Say Hi! To Samsung's AI voice assistant Bixby

Though it is a bit late in entering the market, but multinational home electronics and handset manufacturer Samsung states that its new AI powered personal assistant Bixby is different from other voice agents or assistants. The company states that it has employed AI, reinforcing deep learning concepts to the core of its user interface designs to offer a deeper experience than its peers. But don’t get your hopes too high, Samsung claims that Bixby will be available on it upcoming Galaxy S8 flagship smartphone as well as other upcoming Galaxy models, but will not come as an update to older Samsung handsets. Though the company has stated that Bixby will initially work with a few pre-loaded applications, the handset manufacturer is reportedly in the process of working on an SDK tool for third-party developers to integrate Bixby into other applications. Getting back to Bixby, Samsung’s Executive Vice President, Head of R&D, Software and Services, InJong Rhee stated that in comparison to other voice agents and assistants in the market, Bixby has completeness, context awareness and cognitive tolerance.

Simplifying tasks

Samsung states that when an application becomes Bixby-enabled, the AI assistant will be able to support almost every task that the application is capable of performing using touch commands. It claims that existing voice assistants currently support only a few selected tasks for an application and not all tasks by voice commands. Bixby will simplify user education on the capability of the agent, making the behaviors more predictable.

Not disturbing work in progress

While using these applications, users will also be able to call upon Bixby at any time and it will understand the current context and state of the application to allow users to carry out the process in continuity. It will allow users to apply either touch or voice at any context of the application depending on the comfort of the user. As compared to other assistants that have a single interaction mode, Bixby will allow users to switch among modes and keep doing the task at hand and not start the work all over again.

Interactions made easier and intuitive

Samsung claims that its voice assistant can take on multiple supported voice commands and users will not have to remember or state exact commands in a set of fixed forms. The company states that Bixby can accept commands with incomplete information, try and execute the command, and if need be prompt the user for further information, making it more interactive.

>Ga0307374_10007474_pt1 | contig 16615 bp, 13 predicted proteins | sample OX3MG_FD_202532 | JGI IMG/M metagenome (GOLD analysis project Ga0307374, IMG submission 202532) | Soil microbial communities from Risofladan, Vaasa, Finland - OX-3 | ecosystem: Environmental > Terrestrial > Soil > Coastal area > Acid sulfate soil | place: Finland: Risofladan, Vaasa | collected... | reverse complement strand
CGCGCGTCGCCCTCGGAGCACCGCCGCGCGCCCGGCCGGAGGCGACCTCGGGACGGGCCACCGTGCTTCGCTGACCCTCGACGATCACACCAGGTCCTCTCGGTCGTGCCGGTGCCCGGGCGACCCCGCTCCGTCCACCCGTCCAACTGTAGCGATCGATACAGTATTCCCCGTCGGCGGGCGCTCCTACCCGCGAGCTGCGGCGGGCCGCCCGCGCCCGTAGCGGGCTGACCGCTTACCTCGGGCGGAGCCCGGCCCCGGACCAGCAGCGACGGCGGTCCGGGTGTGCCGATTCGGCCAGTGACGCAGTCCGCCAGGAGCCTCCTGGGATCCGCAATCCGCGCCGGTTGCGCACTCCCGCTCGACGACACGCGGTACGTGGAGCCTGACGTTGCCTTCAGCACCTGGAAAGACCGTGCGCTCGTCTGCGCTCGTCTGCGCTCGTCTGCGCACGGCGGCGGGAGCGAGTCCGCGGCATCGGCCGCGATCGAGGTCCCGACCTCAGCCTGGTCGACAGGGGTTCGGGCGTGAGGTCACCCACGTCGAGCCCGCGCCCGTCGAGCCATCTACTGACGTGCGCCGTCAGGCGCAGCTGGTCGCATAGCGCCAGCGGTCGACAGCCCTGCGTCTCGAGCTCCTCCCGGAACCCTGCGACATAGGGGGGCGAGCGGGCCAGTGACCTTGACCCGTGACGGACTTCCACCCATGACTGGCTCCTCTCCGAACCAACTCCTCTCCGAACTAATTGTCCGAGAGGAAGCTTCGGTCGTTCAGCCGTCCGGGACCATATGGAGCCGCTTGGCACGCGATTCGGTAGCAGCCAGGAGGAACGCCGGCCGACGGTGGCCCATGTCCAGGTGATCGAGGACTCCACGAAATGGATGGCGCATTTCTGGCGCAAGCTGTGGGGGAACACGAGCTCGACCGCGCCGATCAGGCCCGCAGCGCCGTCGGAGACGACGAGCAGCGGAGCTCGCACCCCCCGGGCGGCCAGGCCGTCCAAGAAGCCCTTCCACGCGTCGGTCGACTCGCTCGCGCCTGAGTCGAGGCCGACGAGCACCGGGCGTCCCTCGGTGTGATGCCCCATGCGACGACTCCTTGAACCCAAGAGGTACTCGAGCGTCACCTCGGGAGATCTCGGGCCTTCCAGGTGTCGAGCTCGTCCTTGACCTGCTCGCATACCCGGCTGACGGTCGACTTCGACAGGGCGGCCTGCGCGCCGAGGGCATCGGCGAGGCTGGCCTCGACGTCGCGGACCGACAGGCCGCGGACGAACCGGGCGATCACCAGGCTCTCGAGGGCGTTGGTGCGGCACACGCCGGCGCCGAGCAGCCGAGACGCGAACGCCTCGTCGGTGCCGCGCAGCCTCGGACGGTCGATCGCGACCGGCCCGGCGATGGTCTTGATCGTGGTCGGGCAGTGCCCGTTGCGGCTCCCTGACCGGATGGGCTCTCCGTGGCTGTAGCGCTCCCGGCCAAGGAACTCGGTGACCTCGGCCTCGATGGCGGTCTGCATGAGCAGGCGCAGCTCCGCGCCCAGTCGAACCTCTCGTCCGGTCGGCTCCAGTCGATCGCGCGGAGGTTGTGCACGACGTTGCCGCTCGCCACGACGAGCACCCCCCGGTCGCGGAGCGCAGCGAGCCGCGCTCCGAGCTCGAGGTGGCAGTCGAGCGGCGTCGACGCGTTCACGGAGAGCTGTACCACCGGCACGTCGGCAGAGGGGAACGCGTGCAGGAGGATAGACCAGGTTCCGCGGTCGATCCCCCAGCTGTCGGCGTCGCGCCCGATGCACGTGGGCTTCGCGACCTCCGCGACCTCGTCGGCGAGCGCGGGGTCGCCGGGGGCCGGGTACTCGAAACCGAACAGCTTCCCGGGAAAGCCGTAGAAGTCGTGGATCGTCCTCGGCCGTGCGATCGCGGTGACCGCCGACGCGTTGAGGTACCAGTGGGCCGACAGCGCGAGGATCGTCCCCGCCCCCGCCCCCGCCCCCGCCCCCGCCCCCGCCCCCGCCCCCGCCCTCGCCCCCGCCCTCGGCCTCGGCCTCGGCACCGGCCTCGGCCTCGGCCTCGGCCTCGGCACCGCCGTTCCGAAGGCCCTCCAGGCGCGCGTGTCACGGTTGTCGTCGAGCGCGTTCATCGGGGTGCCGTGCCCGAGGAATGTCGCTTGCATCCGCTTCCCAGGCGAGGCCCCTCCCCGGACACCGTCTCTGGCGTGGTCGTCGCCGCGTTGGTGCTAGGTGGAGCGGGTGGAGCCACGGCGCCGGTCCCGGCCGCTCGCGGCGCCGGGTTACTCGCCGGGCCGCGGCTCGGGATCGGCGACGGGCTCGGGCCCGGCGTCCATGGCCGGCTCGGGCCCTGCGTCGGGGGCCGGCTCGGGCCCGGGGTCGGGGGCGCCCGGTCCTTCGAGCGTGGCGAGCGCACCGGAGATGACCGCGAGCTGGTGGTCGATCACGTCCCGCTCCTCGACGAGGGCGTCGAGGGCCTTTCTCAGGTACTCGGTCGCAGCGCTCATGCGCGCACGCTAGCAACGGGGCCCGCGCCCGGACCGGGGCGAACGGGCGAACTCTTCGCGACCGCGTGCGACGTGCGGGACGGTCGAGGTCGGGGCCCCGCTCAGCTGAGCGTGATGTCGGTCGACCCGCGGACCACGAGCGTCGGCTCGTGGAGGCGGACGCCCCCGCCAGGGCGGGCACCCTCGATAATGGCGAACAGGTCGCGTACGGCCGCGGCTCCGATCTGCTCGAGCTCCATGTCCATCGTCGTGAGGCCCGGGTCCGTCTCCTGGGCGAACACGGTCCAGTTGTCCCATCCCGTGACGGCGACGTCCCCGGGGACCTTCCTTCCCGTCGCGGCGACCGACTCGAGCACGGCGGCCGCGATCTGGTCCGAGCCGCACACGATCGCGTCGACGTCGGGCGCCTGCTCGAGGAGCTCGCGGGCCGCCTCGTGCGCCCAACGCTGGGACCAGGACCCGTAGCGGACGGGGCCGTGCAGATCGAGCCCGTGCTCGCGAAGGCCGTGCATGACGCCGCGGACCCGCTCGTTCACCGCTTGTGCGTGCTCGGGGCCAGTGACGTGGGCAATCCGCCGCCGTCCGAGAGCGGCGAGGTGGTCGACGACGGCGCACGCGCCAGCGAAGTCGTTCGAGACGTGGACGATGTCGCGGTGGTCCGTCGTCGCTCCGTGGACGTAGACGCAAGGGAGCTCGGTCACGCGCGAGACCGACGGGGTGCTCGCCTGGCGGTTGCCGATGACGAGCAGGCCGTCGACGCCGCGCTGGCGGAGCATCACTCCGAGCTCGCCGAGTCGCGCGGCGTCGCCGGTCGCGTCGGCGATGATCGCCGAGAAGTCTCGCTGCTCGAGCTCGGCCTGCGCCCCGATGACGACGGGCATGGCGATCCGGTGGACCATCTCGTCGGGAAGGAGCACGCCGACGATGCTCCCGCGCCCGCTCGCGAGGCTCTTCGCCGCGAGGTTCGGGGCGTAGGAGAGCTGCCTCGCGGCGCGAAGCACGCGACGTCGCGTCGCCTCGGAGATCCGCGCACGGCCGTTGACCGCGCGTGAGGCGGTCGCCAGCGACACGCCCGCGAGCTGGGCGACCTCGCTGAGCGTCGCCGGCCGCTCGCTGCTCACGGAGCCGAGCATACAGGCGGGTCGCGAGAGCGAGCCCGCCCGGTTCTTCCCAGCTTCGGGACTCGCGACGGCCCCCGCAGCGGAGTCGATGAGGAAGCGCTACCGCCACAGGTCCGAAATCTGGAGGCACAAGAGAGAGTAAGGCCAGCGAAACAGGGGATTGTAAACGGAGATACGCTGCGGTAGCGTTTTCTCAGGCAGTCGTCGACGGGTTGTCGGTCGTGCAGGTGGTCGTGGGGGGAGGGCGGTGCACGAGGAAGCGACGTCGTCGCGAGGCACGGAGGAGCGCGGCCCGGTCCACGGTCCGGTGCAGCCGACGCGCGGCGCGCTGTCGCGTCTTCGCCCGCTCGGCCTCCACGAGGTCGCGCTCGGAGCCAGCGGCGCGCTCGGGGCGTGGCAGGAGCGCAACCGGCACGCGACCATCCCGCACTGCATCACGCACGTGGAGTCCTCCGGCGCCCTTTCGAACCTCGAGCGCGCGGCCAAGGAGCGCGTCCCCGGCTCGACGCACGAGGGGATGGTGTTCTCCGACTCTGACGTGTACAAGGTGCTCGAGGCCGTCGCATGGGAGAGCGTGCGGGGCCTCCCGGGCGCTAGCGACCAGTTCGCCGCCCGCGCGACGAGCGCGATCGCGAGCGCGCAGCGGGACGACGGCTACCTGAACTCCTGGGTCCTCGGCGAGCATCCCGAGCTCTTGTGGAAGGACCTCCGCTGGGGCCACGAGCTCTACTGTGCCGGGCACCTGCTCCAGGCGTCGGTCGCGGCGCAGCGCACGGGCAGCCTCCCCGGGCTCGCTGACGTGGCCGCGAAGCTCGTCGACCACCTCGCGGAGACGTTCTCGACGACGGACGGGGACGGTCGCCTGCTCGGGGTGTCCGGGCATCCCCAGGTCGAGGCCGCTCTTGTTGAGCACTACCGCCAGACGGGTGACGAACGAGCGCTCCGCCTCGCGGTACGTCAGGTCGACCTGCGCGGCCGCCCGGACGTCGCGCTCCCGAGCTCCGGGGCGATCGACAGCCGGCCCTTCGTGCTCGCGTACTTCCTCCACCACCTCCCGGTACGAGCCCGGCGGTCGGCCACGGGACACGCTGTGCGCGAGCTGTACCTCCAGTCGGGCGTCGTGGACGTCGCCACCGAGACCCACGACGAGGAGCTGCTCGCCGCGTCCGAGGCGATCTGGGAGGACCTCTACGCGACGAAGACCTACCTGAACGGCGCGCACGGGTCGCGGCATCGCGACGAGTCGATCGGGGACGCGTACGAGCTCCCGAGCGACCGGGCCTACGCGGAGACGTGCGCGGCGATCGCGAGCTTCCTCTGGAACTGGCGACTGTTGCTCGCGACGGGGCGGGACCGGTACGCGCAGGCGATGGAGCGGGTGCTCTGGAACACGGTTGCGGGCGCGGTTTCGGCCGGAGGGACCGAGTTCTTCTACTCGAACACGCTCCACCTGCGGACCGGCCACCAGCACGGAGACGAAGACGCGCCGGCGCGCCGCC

Dedicated service

The handset manufacturer will also be introducing a dedicated Bixby button, which will be on the side of the phone. The rationale behind this is to make the voice assistant’s accessibility easier. Users usually have to unlock their devices to make calls, but using the button, a user can use commands without unlocking the device or taking multiple steps to make a phone call.
“Starting with our smartphones, Bixby will be gradually applied to all our appliances. In the future you would be able to control your air conditioner or TV through Bixby. Since Bixby will be implemented in the cloud, as long as a device has an internet connection and simple circuitry to receive voice inputs, it will be able to connect with Bixby. As the Bixby ecosystem grows, we believe Bixby will evolve from a smartphone interface to an interface for your life,” adds Rhee.

Competing with peers

Though Google Assistant, Allo, Apple Siri, Microsoft Cortana, Amazon Alexa are able to provide context based and factual answers, Bixby seems to be inclined more towards handling the user’s tasks at hand. Google’s Assistant and Apple Siri lose out when the customer has to move to the touch mode as they cannot execute beyond certain commands. This is the space where Samsung’s Bixby will try to go one-up as it claims that it can complete all actions using voice commands and is deeply integrated with native applications. “Samsung has a conceptually new philosophy to the problem,” said Rhee. “Instead of humans learning how the machine interacts with the world (a reflection of the abilities of designers), it is the machine that needs to learn and adapt to us. The interface must be natural and intuitive enough to flatten the learning curve regardless of the number of functions being added.” Samsung seems to be focusing on the AI angle as last year the company acquired Viv Labs, that makes AI and assistant systems which was co-founded by the creators of Apple’s Siri. Samsung Ventures had also invested $11.5 million in another Canadian AI startup called Maluuba, which was acquired by Microsoft in January this year.

Abhinav Mohapatra

An author who has a keen interest for the ‘off-beat’ <!--more-->An author who has a keen interest for the ‘off-beat’, he has covered and explored multiple facets of the marketing, advertising

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